The Man Who Helped Imagine Star Wars
March 6, 2012
Simply put, without Ralph McQuarrie the Star Wars films would not have been possible. The 82-year old artist died this past Saturday in his home in California, nearly 40 years after he helped alter the course of pop culture and cinema. Without McQuarrie’s efforts, the world would never have experienced the thrill of cosmic dogfights nor witnessed the heights of pulp modernist drama George Lucas cobbled together from a profane mix of Shakespeare and 1940′s sci-fi serials. The cultural landscape of an entire generation would have been significantly changed, while the micro-blogging literacy of millennials would have lost entire vocabularies of meme-able resources to draw from. Still, we would have been spared the shameless gimmicks of the unrelenting merchandising empire that would become Lucasfilm, which continues to plunder the archives to further exploit McQuarrie’s influential work.
McQuarrie’s now famous panoramic gouaches convinced 20th Century Fox to give Lucas–the shy nerd with glasses who longingly observed the drag races and drive-in romances of American Graffiti from afar–a chance. With just a script and an awkward disposition, the young filmmaker had little luck shopping his epic around Hollywood. After several dismal meetings, Lucas hired McQuarrie. an illustrator formerly employed by Boeing and CBS for, among other things, drawings of the Apollo space program, to draft visuals which would accompany the scripted scenes. Won over by McQuarrie’s dozen or so conceptual paintings, the executives at Fox green-lit the space production, providing Lucas with the initial funding he needed and sending him on his way. Continue.
All images: Lucasfilm Ltd.
Among McQuarrie’s initial drawings were the beginnings of the films’ most iconic characters and settings. From a lightsaber duel between Darth Vader, here rendered with an anguished Japanese samurai mask and debonair blaster on his side, and Luke Skywalker, pictured wearing a breathing device resembling a scuba mask, to the dark, dingy Mos Eisley dive where two bountyhunters, an indecipherable Han Solo and a rodent-like rendition of Greedo, face off as a pair of Metropolis-esque droids look on, this first set of paintings would firmly establish the look and feel of the Star Wars universe.
In subsequent tableaux McQuarrie, whom Lucas would keep on throughout the development of the series, further fleshed out the aesthetics and tectonics of the films’ built environment. McQuarrie gave form to the architectural and socio-political polarities between the Galactic Empire and the fledgling rebel alliance; the rigor of the mechanistic, streamlined interiors of the Death Star, for example, extends to the design of everything from the Emperor’s diverse array of ships and weaponry, not to mention the cities of conquered planets, to the uniforms of his lowly subjects (think Apple’s design hegemony) and cohere a pointed contrast to the weathered world inhabited by the rebels. Paintings depicting the state of the latter possess an earthy quality that both evokes the somberness associated with the romantic ruin and a certain Rossi-esque timelessness of contemporary “ruins in reverse” that characterize the rebel base at Yavin, what is essentially a campus of Brutalist structures (i.e. monumental bunkers) which entomb a fleet of salvaged X-and Y-wings. (Though the fact that the quasi-sanctified palace in which Princess Leia officiates the medal ceremony that concludes Episode IV eerily recalls Albert Speer’s Nuremburg Cathedral of Light hints at the possibility that the rebels’ interests aren’t entirely noble.)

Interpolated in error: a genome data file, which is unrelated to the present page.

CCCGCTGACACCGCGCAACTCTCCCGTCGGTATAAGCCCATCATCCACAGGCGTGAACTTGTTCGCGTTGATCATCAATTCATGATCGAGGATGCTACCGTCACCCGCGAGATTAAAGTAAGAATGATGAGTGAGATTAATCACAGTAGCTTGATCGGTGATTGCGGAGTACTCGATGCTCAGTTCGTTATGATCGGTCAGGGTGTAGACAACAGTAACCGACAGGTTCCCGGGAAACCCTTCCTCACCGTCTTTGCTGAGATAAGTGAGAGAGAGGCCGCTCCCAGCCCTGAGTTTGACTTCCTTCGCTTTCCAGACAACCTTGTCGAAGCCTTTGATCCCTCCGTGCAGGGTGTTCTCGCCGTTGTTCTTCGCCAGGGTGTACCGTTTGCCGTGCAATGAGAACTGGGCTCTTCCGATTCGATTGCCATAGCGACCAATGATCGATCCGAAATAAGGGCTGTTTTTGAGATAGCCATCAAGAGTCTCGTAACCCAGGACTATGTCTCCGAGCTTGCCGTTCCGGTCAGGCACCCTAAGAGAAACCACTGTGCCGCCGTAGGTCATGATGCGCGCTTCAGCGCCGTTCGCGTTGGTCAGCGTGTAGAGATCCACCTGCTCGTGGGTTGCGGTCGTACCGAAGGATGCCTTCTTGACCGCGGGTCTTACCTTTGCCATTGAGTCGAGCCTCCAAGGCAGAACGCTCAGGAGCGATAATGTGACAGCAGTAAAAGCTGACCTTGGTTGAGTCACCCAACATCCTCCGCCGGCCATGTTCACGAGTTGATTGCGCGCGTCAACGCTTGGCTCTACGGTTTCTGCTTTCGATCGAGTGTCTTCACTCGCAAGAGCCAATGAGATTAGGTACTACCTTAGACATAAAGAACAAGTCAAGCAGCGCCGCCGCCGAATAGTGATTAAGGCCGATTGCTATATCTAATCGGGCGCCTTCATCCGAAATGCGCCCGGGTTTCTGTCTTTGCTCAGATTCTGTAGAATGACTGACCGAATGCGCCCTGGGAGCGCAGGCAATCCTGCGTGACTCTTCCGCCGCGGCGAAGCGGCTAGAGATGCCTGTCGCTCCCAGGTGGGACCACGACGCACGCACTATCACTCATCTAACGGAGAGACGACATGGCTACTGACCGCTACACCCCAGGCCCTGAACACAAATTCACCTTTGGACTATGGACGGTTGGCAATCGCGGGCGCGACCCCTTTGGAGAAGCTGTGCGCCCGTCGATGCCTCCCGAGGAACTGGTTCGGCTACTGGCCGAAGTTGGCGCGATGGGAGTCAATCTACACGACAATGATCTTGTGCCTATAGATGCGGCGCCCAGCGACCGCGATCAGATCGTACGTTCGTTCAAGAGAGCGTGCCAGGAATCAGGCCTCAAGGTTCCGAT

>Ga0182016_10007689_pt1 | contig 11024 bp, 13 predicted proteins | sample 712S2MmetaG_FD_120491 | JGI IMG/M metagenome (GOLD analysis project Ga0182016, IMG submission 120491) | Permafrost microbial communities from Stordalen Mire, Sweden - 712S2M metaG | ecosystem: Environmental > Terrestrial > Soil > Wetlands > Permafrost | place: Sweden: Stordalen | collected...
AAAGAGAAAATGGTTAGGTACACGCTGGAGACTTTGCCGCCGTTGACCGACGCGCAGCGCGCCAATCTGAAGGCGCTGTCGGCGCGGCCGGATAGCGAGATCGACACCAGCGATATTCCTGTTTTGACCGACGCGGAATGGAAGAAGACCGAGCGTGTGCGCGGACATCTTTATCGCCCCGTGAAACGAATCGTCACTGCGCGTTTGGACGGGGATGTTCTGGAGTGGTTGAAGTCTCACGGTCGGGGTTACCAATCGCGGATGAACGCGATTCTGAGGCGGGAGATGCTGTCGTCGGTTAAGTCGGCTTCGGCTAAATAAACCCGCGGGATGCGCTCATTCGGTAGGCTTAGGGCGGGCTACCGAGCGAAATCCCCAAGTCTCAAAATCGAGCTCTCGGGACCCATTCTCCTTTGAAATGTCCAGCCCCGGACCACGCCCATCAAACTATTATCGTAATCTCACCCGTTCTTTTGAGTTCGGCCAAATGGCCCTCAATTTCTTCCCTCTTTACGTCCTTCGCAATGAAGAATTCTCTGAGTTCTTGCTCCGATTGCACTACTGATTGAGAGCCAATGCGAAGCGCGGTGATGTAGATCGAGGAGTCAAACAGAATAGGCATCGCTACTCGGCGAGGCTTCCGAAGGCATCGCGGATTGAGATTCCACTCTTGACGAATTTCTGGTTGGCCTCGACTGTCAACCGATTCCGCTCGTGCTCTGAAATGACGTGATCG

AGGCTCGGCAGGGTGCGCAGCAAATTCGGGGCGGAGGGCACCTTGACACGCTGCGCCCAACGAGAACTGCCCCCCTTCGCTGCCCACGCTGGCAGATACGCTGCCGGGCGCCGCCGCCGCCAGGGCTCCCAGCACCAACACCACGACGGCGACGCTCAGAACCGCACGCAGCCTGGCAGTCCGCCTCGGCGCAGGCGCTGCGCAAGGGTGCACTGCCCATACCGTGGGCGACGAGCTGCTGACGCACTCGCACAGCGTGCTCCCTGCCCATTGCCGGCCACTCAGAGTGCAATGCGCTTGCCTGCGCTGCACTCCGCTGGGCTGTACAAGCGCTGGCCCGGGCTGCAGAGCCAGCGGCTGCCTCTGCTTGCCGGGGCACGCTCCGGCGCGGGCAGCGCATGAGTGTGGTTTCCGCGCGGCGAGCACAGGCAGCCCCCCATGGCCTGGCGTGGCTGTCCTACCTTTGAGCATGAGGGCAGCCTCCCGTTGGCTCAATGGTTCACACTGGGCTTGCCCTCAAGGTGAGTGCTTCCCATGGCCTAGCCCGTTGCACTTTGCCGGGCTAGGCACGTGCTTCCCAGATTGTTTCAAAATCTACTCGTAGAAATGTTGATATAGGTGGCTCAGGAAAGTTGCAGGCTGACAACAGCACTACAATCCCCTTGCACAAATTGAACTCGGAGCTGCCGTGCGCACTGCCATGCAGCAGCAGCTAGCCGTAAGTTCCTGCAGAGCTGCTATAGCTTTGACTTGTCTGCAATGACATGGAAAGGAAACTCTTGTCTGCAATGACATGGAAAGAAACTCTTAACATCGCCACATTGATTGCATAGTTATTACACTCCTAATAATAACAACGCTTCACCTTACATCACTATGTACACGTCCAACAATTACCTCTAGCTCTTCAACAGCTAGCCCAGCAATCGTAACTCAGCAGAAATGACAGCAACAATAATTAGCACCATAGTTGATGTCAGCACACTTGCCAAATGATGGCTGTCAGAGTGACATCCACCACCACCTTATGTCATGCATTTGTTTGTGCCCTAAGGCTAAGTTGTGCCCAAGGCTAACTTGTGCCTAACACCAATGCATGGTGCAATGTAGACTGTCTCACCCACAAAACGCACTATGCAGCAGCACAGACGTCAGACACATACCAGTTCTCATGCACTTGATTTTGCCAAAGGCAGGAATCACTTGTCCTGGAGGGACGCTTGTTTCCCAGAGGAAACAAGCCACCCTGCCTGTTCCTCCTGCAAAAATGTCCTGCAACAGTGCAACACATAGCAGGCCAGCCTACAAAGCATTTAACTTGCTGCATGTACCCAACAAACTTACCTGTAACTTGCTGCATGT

At the same time, though much of it would find its way onto the screen, McQuarrie’s work differs in tone with that of Lucas’s, at times, unabashedly hokey space opera. Granted, while the films themselves would progressively darken as new characters and situations would be absorbed into the narrative, they would never quite embody the moody, survivalist bent exhibited by McQuarrie’s paintings, which oscillate between the fantasy of Tolkeinian imagery and the dystopic chill of Blade Runner (as most evidenced by the Mos Eisely Cantina, Cloud City at dusk, and the almost urban conglomerations of space ships in outer space).
Lucas was right in asserting, in a statement issued in reaction to the news of the artist’s death, that McQuarrie was “a generous father to a conceptual art revolution that was born of his artwork, and which seized the imaginations of thousands and propelled them into the film industry.” McQuarrie, who would go onto work on several blockbuster films, including Steven Spielberg’s Close Encounters of the Third Kind and E.T., plus Raiders of the Lost Ark and Star Trek IV, developed the template for all future sci-fi films whose reach can still be felt today, as in films such as James Cameron’s Avatar and even Neill Blomkamp’s District 9. Lucas himself probably summed it up best: “Ralph McQuarrie was the first person I hired to help me envision ‘Star Wars,’ ” Mr. Lucas said in a written statement. “When words could not convey my ideas, I could always point to one of Ralph’s fabulous illustrations and say, ‘Do it like this.’”